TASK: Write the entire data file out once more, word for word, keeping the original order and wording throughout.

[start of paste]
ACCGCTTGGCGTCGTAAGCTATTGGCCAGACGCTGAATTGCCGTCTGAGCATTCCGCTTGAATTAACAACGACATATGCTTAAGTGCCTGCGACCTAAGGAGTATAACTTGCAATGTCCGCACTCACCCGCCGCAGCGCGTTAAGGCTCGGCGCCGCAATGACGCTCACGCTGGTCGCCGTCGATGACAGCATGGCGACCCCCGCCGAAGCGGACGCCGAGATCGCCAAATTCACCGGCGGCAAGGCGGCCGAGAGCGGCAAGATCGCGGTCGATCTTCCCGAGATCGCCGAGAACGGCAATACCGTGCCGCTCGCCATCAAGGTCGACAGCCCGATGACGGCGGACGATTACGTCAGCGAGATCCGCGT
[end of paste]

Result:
ACCGCTTGGCGTCGTAAGCTATTGGCCAGACGCTGAATTGCCGTCTGAGCATTCCGCTTGAATTAACAACGACATATGCTTAAGTGCCTGCGACCTAAGGAGTATAACTTGCAATGTCCGCACTCACCCGCCGCAGCGCGTTAAGGCTCGGCGCCGCAATGACGCTCACGCTGGTCGCCGTCGATGACAGCATGGCGACCCCCGCCGAAGCGGACGCCGAGATCGCCAAATTCACCGGCGGCAAGGCGGCCGAGAGCGGCAAGATCGCGGTCGATCTTCCCGAGATCGCCGAGAACGGCAATACCGTGCCGCTCGCCATCAAGGTCGACAGCCCGATGACGGCGGACGATTACGTCAGCGAGATCCGCGT